A Review of How I Live Now, directed by Kevin Macdonald, based on the novel by Meg Rosoff
Meg Rosoff’s 2004 novel How I Live Now has been made into a movie and I totally didn’t know about it until five seconds ago. Yay!
If last week’s Ender’s Game adaptation made one big mistake that ended up gutting the whole story, How I Live Now makes small, smart decisions every step of the way. Within the first three minutes, I was completely and utterly sold on the world, the aesthetic, and the characters.
How I Live Now is the story of Daisy (Saoirse Ronin), who lives in New York City and has come to England for the summer to stay with her cousins, whom she’s never met, because her father is having a new baby. Her cousins live in a ramshackle old rural house with lots of woods, hills, creeks, and animals, and Daisy quickly falls in love with it, and one of them—her cousin Edmund. Soon, though, war breaks out and the cousins are separated, always trying to escape and come back home, to be together.
Our introduction to Daisy was pitch-perfect and effortless, managing to capture the attitude of Rosoff’s narrative voice, even without using heavy voice over (take a note, Ender’s Game). Saoirse Ronin, bless her, is a magnificent Daisy, never afraid to be nasty and moody, but always with a core of vulnerability. Basically, I would watch her eat cornflakes or, like, do something else that’s super boring, because that’s how compelling she is, as always. Also, she is an accent genius.
The contrast between the hardness of Daisy’s fresh-from-NYC aesthetic and control-freak attitude and the soft, wildness of her cousins’ run-down home, their trips swimming and running through woods and fields is beautifully done. The film captures the beauty and peace of their home in just the right way, so that when the war comes, the audience is as sad to lose it as Daisy is.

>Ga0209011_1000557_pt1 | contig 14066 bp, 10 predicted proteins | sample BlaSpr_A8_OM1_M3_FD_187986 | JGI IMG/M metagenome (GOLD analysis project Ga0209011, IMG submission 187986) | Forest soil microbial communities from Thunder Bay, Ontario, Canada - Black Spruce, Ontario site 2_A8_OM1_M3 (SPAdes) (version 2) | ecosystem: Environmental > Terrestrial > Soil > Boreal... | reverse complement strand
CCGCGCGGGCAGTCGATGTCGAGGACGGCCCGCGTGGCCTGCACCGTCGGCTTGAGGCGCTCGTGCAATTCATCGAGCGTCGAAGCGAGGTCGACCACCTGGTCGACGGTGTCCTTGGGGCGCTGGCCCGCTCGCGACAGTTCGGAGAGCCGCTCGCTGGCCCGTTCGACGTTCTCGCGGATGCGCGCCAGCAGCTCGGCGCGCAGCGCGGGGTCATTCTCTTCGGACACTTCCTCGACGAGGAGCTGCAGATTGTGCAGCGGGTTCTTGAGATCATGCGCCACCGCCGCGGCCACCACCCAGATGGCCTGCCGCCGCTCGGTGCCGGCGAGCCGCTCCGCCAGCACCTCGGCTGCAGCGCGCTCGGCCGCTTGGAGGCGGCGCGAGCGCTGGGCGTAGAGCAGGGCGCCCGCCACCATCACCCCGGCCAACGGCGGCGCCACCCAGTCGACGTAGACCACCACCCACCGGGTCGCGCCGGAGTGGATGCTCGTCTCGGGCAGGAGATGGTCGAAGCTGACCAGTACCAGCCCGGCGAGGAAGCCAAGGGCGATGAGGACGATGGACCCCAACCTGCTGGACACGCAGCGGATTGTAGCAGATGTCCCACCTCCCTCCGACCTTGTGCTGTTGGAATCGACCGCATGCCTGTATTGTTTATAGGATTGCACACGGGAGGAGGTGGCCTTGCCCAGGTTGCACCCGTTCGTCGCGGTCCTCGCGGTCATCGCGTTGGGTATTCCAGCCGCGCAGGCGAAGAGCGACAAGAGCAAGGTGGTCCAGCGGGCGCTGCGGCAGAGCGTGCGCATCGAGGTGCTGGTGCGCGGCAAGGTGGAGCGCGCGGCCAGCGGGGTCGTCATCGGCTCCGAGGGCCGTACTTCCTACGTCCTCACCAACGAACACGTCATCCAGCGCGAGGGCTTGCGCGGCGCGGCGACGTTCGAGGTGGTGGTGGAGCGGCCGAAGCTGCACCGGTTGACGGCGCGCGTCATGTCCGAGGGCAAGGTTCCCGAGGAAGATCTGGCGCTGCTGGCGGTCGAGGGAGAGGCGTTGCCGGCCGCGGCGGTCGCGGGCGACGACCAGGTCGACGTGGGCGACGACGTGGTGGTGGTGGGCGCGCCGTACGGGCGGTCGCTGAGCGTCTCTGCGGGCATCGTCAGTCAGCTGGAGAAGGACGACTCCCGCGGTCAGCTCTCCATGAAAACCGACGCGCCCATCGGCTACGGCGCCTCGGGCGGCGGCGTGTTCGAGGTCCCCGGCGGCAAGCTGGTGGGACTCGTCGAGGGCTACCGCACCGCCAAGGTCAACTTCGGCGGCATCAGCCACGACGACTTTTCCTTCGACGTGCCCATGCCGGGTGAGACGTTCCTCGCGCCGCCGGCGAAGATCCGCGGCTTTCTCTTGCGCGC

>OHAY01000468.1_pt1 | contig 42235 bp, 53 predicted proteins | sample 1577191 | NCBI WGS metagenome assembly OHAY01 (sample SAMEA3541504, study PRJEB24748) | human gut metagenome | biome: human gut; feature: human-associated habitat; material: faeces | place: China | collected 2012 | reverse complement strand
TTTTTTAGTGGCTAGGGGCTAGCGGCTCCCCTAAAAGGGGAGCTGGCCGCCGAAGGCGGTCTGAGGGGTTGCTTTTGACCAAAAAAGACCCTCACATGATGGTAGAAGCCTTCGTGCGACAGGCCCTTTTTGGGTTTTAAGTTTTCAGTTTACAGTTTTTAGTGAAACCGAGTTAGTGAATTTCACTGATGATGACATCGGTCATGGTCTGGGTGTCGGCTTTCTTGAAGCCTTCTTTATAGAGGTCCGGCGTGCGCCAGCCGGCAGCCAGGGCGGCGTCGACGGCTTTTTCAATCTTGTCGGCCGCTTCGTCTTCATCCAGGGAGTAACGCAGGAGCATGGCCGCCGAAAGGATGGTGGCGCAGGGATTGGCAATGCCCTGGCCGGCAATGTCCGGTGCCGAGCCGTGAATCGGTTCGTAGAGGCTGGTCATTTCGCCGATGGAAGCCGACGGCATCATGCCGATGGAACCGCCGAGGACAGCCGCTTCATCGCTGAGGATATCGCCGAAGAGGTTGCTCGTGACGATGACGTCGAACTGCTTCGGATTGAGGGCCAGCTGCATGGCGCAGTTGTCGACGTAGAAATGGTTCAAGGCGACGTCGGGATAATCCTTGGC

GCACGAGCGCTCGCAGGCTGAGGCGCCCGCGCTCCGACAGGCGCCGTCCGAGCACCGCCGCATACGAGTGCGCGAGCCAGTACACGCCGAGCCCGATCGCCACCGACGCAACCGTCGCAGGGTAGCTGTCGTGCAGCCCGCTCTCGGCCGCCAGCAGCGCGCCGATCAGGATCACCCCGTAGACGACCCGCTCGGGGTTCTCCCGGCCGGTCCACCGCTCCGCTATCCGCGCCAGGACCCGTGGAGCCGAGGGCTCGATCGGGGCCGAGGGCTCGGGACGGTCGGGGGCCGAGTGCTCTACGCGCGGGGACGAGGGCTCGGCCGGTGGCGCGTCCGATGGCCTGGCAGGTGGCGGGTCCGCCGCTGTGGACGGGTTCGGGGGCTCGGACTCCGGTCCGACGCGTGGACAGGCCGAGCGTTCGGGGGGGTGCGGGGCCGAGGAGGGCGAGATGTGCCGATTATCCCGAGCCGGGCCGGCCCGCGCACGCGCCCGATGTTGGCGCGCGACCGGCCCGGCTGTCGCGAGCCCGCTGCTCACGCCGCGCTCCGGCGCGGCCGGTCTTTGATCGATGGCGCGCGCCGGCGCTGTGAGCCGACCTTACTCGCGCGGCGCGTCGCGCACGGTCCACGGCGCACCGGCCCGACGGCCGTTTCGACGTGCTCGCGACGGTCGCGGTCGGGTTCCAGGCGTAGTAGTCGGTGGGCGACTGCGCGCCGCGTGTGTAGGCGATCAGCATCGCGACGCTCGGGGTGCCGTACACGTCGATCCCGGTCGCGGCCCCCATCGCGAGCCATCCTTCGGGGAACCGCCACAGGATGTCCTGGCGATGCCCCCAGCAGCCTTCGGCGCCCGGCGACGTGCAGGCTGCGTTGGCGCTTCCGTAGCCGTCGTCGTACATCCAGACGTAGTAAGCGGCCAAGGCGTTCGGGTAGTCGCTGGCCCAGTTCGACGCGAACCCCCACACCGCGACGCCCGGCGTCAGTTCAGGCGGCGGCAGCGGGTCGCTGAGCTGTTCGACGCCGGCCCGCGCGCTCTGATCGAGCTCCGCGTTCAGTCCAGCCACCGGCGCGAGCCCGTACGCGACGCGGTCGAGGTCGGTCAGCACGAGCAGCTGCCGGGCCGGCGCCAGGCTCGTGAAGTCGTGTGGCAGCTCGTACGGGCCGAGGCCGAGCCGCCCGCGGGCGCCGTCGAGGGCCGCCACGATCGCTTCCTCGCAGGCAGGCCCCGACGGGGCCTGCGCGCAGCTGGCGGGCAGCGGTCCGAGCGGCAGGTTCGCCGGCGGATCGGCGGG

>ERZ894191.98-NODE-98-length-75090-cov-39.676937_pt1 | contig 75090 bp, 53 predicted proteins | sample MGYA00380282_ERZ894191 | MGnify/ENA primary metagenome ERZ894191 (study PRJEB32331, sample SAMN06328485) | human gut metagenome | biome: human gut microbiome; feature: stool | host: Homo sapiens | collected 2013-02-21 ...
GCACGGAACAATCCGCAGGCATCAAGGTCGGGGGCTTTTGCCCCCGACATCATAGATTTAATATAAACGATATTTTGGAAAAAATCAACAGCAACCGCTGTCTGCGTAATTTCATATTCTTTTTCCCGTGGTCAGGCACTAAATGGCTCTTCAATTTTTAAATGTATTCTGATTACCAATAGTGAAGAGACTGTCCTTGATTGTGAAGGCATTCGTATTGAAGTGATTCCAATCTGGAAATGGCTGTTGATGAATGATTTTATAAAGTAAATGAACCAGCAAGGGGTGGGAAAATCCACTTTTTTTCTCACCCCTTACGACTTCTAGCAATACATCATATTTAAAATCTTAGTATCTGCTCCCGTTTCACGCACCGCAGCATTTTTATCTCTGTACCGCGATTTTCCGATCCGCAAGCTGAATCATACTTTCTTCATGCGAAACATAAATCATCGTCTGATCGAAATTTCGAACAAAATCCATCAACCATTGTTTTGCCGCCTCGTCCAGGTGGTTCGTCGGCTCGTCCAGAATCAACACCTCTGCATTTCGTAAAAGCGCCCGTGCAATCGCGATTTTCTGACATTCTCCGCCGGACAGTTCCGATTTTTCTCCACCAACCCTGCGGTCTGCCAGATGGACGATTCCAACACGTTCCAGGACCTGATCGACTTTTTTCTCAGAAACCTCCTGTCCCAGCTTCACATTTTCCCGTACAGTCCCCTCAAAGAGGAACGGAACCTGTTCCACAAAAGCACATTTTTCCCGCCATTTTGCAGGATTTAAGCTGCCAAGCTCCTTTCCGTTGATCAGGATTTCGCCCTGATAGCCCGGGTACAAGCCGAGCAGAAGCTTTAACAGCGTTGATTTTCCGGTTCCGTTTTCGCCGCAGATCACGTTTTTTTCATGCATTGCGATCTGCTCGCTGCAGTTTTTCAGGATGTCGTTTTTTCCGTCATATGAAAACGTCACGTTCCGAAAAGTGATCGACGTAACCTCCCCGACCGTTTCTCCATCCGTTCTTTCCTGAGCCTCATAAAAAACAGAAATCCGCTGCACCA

How I Live Now doesn’t shrink from showing the grisly moments of the war, either, which elevates it above any concerns I may have had that it would be yet another slick capitalization on YA dystopia-fever. Just like the book, this is truly a movie that thinks about the effects of war, on both the ravaged countryside and the psyches of Daisy and her cousins as they traverse it.
In addition to the beauty of the film, I was struck by its masterful balance of sound and quiet. The credits are very in your face and loud, bopping to the tune of Daisy’s music, and Daisy’s own inner-voices drown out any other silence. The scenes in the country house, on the other hand, are quiet at base, but punctuated by very specific noises—the call of Edmund’s hawk, the gush of a waterfall—that are just as loud as Daisy’s music, but peaceful enough that she doesn’t need the din of those inner voices. There are long stretches of the cousins’ journey back to one another without dialogue, too, and scenes of carnage that speak for themselves.
In Rosoff’s novel, the story is told retrospectively, and though we don’t have much of a frame, the film manages, in addition to dramatic immediacy, to capture precisely the tone of wisdom and dreaminess that would accompany a tale told from a point looking backward. How I Live Now might be my favorite YA film adaptation to date.